Use Facebook at your own peril
No one is really surprised that a politically affiliated company was able to use the personal data of more than 50 million Facebook users without their knowledge.
Deep down, everyone understands the idea of “if it’s free, you’re the product.” Facebook is free, which means your info is the thing they sell to make money.
We know this. Or at least we know it on an intellectual level. We understand to an extent what that means. But when we sign on to Facebook to look at photos of friends or get updates on the news, we tend to look past that fact. Facebook relies on emotional responses from its users, not intellectual ones.
Cambridge Analytica is accused of lifting Facebook user data without permission in order to influence the election.
Facebook has admitted to making mistakes that allowed Cambridge to do this, and says it will take additional steps to protect user data. That sounds well and good, but the problem isn’t that an outside company took advantage of Facebook. It’s the fact that Facebook’s business model is designed for just that.
Facebook makes money by getting users to provide data, often without a complete understanding of how it’s going to be used. It then sells that data to all sorts of companies, including those seeking to sway elections or sell you cars or convince you to re-finance your home.
But you never think about that when you’re scrolling through your News Feed. And that’s by design. Facebook doesn’t want you to stop sharing and think through the ramifications of sharing. If you did, you might use Facebook less.
Facebook has said it plans to include tools that allow you to see which third parties have access to your data. Depending on how those tools are implemented, you may never notice them, which means you won’t have any more information than you do today.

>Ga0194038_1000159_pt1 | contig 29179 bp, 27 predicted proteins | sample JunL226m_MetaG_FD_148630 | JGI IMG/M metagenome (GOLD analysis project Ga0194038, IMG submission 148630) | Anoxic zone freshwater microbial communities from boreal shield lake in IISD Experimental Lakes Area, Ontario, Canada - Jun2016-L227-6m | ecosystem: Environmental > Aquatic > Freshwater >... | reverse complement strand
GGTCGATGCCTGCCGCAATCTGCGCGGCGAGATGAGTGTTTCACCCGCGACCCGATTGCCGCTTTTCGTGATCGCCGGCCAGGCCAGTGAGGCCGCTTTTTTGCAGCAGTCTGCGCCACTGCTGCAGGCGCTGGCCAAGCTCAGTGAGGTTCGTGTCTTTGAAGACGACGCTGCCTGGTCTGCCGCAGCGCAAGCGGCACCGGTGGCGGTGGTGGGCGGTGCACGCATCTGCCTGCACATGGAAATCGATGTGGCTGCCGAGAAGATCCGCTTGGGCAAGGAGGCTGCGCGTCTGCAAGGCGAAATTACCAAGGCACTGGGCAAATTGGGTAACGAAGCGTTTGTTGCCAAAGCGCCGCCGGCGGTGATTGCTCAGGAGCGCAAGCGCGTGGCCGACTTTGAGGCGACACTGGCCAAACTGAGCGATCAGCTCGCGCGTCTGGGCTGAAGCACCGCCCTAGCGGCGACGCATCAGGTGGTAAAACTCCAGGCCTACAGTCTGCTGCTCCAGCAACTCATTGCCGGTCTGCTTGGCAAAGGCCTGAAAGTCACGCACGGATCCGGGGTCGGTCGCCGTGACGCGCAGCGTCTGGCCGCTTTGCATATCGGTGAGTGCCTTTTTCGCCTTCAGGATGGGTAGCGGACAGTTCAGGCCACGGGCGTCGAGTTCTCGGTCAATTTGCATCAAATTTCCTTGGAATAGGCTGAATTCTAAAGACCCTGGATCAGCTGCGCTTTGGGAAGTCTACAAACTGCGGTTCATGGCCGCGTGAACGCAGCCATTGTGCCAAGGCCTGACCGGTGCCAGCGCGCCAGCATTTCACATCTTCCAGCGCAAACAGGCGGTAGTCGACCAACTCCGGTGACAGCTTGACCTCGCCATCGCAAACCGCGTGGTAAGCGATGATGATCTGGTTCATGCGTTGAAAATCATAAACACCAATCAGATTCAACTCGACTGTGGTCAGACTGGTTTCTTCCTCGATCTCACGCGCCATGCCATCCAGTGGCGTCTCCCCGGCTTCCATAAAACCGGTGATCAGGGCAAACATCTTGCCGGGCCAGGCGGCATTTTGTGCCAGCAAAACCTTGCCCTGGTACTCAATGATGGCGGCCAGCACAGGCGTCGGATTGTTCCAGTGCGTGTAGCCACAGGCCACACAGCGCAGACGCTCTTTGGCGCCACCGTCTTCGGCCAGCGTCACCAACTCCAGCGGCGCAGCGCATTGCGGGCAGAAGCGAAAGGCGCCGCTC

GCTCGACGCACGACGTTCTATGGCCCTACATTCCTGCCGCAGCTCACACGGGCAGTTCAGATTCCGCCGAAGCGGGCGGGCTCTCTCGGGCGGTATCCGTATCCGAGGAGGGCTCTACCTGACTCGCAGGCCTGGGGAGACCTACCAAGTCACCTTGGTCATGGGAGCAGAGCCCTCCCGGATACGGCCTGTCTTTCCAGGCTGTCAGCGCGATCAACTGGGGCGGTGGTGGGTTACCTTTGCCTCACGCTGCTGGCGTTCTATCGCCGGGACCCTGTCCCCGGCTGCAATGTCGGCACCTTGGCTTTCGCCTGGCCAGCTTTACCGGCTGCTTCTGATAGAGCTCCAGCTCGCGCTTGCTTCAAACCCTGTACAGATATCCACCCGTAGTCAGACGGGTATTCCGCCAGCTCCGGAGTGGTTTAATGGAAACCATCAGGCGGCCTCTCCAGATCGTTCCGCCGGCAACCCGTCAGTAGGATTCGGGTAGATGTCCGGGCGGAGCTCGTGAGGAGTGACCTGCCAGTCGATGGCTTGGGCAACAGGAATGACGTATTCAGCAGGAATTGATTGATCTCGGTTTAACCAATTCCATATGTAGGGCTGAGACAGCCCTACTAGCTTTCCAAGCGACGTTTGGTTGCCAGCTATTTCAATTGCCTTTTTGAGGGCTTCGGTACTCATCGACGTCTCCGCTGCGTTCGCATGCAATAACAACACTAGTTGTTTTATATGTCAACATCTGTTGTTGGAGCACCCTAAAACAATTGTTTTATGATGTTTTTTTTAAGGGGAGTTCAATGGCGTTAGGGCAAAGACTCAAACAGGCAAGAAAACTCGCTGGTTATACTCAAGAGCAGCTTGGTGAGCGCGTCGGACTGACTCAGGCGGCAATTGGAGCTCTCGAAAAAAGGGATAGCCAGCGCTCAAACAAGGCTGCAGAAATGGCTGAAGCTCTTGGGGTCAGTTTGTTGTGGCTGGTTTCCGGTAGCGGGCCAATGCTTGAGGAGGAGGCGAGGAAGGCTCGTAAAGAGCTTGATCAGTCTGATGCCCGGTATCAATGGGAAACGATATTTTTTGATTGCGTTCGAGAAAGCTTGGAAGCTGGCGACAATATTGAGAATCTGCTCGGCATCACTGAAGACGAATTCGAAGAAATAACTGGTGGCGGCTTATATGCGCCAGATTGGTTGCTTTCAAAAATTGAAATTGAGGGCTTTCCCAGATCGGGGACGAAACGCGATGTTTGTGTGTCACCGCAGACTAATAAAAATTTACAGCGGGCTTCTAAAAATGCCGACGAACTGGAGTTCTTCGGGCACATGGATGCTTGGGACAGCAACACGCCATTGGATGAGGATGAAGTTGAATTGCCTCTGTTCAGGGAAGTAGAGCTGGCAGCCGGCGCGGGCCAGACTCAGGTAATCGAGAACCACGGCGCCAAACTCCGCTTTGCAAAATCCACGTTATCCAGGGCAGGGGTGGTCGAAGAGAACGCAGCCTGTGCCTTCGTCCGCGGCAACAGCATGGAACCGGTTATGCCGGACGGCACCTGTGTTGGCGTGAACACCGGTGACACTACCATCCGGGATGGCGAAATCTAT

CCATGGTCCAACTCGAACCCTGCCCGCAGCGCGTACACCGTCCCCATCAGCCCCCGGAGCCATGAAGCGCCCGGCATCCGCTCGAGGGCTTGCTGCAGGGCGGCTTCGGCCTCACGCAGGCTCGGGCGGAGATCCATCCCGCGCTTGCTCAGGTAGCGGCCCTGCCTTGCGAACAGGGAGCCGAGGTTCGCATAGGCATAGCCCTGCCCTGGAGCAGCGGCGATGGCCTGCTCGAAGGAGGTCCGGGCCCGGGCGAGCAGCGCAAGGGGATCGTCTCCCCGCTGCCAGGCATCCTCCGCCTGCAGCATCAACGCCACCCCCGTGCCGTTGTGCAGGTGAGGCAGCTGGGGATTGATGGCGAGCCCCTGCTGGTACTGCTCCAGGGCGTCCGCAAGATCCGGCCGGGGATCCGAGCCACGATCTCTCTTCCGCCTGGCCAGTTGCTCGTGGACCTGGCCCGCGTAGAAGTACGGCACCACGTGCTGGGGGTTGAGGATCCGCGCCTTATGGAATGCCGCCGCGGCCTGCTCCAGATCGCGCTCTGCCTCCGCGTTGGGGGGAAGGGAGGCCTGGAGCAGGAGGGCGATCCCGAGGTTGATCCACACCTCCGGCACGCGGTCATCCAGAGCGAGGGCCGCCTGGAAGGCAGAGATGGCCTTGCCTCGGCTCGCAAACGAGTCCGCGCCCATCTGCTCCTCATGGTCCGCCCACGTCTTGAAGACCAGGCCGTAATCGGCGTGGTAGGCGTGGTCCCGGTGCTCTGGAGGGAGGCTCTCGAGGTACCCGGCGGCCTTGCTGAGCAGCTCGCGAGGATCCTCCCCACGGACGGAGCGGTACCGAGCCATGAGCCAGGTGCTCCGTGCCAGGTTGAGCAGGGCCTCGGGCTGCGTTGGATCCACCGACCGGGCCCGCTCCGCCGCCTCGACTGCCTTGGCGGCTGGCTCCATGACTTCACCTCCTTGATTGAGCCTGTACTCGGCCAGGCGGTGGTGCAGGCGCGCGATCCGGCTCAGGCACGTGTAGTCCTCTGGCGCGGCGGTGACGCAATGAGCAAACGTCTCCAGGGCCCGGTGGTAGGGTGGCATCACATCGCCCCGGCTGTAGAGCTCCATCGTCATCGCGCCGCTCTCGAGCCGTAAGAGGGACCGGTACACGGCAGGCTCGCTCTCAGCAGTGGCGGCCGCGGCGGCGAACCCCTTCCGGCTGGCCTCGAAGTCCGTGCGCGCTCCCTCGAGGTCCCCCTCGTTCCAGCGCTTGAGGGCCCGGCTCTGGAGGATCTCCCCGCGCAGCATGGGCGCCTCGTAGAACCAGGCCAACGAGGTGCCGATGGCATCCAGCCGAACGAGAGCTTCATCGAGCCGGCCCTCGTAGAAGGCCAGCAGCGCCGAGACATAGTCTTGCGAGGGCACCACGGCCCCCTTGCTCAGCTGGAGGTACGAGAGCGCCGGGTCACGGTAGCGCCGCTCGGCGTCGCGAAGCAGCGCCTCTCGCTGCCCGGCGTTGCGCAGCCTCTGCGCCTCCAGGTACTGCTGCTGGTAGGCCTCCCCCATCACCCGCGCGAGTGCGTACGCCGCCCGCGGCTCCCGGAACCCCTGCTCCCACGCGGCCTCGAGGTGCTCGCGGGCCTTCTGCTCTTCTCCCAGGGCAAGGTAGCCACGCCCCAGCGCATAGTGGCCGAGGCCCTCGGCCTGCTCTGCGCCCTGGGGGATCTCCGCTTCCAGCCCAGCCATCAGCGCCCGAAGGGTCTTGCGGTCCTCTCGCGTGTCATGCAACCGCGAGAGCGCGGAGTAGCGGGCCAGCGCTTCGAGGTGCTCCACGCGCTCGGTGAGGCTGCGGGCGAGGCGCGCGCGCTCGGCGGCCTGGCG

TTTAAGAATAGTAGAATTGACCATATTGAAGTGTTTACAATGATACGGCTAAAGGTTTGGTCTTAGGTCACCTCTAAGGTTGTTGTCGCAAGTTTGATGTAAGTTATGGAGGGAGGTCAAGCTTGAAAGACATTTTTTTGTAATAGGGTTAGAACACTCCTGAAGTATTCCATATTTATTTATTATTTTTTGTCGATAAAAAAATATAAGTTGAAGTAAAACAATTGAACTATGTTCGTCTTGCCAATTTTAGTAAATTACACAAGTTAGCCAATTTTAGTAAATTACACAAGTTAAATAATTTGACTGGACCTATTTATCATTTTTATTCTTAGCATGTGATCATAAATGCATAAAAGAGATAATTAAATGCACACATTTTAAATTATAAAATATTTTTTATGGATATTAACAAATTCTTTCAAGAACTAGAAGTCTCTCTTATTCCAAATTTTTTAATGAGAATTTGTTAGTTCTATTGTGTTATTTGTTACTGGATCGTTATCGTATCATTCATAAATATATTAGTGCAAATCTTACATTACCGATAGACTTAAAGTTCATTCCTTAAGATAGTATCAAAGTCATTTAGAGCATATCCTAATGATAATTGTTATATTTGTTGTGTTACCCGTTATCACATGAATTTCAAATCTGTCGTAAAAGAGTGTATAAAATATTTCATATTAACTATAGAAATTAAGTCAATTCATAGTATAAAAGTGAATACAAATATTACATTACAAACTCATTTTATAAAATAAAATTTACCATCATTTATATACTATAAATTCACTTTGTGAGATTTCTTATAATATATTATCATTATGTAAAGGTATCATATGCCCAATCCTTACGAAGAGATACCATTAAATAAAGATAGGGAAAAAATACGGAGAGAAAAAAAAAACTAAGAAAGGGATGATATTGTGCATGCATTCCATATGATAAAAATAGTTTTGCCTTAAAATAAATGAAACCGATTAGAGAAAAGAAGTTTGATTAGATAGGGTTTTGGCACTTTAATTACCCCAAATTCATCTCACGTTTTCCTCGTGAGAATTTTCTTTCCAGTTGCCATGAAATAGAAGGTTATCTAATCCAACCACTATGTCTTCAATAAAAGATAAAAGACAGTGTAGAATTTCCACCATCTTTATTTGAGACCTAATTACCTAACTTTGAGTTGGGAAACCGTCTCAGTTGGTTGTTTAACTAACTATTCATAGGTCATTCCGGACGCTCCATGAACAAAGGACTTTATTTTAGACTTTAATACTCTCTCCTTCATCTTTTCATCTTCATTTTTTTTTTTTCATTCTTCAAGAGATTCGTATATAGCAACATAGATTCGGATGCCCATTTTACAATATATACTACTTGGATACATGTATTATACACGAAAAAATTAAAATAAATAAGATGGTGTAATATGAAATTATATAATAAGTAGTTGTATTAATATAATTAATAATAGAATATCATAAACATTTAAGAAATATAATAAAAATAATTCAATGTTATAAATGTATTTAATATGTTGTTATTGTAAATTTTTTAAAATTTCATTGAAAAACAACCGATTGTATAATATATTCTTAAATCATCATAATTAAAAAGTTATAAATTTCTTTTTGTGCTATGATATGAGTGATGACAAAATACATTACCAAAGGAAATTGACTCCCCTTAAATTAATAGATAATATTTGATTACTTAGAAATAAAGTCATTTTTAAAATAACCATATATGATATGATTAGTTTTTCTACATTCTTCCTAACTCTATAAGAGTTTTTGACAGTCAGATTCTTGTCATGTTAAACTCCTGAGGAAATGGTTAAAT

Facebook could easily give its users more control over how their data is used. It’s not like the technology doesn’t exist. But it chooses not to give you that control, for obvious reasons.
Facebook’s stated response to privacy and data concerns are baby steps. It wants to protects its advertising business instead of its users. And that’s understandable I guess. It’s a for-profit, data-collection company so of course it will make decisions that benefit its business model.
The long-term solution will have to be some sort of regulation. Facebook has a history of privacy and data scandals, and there’s nothing to suggest the same behavior won’t continue in the future. The problem is that no one knows exactly how to regulate the company. Even Facebook has suggested that regulation might be necessary. Obviously, the company is trying to get in front of any steps toward regulation in order to help shape those rules.
But clearly, the company needs more accountability, and the wrist slaps it’s received in past are not doing the trick. Facebook is a monstrosity whose power is misunderstood even by the people who built it. It is helping to re-shape society in ways we could not have imagined 25 years ago. If we leave it up to Facebook to decide exactly how it’s reshaped, we will regret it.
History will be a harsh judge of our collective decision to give Facebook so much in return for vacation photos and news updates.
Publisher Luke Horton can be reached at firstname.lastname@example.org.